Standing tall against breast cancer Beulah Wijenberg passes on story of courage and hope to granddaughter Felicia
By Davis Jones
The end of senior basketball forward Felicia Wijenberg’s story about her grandmother leaves little doubt to her stature as a personal inspiration. Its beginning leaves little doubt to her grandmother’s stature in other ways.
“My grandmother stands at 5’11’, so she’s very tall for her generation,” Wijenberg said, who stands at 6’2’. “She was actually a model when she was younger. Her parents were from Norway, and she modeled when she later moved to British Columbia, where my family is now. Looking up to her as this tall, ladylike woman was nice to grow up with, having that kind of figure in my life. Especially being tall myself.”
Beulah Wijenberg stands tall as another kind of role model: one as a two-time breast cancer survivor. The month of October serves as a reminder for Wijenberg of her grandmother’s battle against a disease that claims 7.6 million lives each year. The numbers started making sense to Felicia as she grew older. But her grandmother’s optimism, at least from a young age, didn’t add up.
“My mom told me from a young age that she’d had it,” she said. “But it was more like when you reach the age when you start really learning about it in school, about different types of cancers, and my mom told me, ‘Oh, your grandma had it twice.’ Then I was like, ‘Twice? What? No! She did not survive it twice! There’s no way!’”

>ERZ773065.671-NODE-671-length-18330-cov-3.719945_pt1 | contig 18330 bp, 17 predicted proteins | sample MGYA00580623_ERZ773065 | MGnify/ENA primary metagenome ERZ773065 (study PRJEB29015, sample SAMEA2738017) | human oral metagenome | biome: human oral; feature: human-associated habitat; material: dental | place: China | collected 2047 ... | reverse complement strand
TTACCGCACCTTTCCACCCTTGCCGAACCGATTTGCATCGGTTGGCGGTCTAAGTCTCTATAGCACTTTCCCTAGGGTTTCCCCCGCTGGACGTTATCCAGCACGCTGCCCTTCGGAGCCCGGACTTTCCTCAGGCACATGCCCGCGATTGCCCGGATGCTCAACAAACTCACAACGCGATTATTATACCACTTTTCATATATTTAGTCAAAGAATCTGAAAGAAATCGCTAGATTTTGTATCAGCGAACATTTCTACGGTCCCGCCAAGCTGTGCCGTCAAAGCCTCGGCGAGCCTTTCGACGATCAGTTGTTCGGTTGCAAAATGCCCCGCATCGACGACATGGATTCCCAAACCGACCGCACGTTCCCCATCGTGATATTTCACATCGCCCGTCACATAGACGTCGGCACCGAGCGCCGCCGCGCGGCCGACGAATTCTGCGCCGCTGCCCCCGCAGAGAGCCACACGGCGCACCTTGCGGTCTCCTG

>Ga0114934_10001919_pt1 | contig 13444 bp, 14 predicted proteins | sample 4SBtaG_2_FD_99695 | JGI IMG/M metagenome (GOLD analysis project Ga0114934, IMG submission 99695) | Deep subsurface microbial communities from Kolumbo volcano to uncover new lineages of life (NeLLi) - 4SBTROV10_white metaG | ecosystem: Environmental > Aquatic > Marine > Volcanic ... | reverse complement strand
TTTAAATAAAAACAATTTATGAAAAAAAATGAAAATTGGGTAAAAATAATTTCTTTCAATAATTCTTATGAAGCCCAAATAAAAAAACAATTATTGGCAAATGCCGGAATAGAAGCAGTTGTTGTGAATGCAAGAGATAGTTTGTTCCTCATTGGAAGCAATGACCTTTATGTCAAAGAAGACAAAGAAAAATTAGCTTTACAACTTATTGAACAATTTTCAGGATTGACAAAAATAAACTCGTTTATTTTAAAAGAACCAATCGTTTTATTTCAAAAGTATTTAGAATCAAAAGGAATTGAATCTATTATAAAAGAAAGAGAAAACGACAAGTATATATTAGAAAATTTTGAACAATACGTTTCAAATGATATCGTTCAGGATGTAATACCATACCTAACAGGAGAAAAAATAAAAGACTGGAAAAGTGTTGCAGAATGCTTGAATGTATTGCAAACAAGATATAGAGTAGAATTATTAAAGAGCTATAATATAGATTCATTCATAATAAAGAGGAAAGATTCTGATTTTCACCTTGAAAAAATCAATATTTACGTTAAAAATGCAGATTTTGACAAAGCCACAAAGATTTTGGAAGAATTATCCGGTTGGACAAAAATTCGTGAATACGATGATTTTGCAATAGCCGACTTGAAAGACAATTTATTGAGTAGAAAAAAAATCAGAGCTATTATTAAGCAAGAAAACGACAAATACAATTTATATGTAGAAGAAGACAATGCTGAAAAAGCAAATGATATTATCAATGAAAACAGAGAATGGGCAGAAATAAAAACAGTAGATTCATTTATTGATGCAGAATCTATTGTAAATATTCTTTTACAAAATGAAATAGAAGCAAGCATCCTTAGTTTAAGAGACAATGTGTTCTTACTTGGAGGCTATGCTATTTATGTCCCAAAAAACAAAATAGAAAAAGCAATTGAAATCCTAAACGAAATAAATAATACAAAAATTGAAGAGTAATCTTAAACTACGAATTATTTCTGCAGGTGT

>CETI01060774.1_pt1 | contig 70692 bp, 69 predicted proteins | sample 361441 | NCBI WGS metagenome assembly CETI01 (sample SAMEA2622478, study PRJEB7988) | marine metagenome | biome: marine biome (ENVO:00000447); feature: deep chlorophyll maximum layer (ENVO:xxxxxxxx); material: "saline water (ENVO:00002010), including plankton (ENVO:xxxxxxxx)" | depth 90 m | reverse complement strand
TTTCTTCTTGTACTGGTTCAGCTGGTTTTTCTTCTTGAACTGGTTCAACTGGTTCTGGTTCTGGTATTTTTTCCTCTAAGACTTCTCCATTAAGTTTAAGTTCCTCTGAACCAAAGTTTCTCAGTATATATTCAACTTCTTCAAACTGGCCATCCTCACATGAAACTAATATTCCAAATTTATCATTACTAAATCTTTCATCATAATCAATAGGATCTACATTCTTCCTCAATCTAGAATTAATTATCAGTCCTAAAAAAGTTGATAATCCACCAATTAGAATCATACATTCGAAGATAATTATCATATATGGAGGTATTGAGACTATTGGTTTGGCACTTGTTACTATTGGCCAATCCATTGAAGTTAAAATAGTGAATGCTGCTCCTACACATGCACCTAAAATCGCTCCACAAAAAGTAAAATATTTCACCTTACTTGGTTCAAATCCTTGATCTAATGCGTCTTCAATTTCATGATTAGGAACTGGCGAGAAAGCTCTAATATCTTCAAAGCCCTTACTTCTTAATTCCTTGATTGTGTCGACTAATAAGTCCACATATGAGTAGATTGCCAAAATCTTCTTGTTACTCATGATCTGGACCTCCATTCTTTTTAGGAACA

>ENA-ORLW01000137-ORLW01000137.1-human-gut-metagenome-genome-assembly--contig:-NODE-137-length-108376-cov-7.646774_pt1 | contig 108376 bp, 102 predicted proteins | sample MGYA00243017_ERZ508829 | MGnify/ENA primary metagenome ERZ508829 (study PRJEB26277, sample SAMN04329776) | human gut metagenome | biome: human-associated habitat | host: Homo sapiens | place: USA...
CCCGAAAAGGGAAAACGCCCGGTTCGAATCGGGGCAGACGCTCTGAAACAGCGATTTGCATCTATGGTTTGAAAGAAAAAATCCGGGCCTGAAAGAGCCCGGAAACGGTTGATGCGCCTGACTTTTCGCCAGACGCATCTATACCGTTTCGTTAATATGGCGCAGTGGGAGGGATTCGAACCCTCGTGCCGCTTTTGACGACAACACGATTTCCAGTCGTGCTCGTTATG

Wijenberg said that no one would ever pick grandmother as a cancer survivor based on appearances alone. She speaks of Beulah’s positive outlook as a constant in every chapter of their shared lives, from holidays past when Felicia couldn’t wait for grandma and grandpa’s house to today when Beulah makes sure to track each of her games during the season.
The woman who always dressed in glamorous jewelry and beautiful sweaters for her granddaughter is the same woman who, despite living by herself and suffering from fibromyalgia at 85 years old, hasn’t missed one of Felicia’s games.
“She’ll watch them on livestream, she’ll listen to them on the radio. She’ll do anything she can to make sure she listens to the game,” Wijenberg said. “Growing up, I switched high schools and moved from British Columbia to Toronto when I was 15, and she made sure that she watched my games across the country as much as possible, whenever they were streamed for her.”
During the season, Beulah makes the weekly trip to Wijenberg’s B.C. home to eat dinner with her parents and to catch the streaming game on TV. The game’s finish always brings a phone call from Felicia, who makes the rounds of talking to her father, her mother, and finally, her grandmother. She describes these calls as just one reason why, even after a disappointing game, Beulah is always like ‘a bright shining light at the end of a dark tunnel,’ always offering praise for her play and encouragement for her next game. Wherever that next game is, Beulah follows every move her granddaughter makes as if she sat courtside herself. Even a painful joint and muscle condition won’t discourage her hope to see Felicia play in person someday.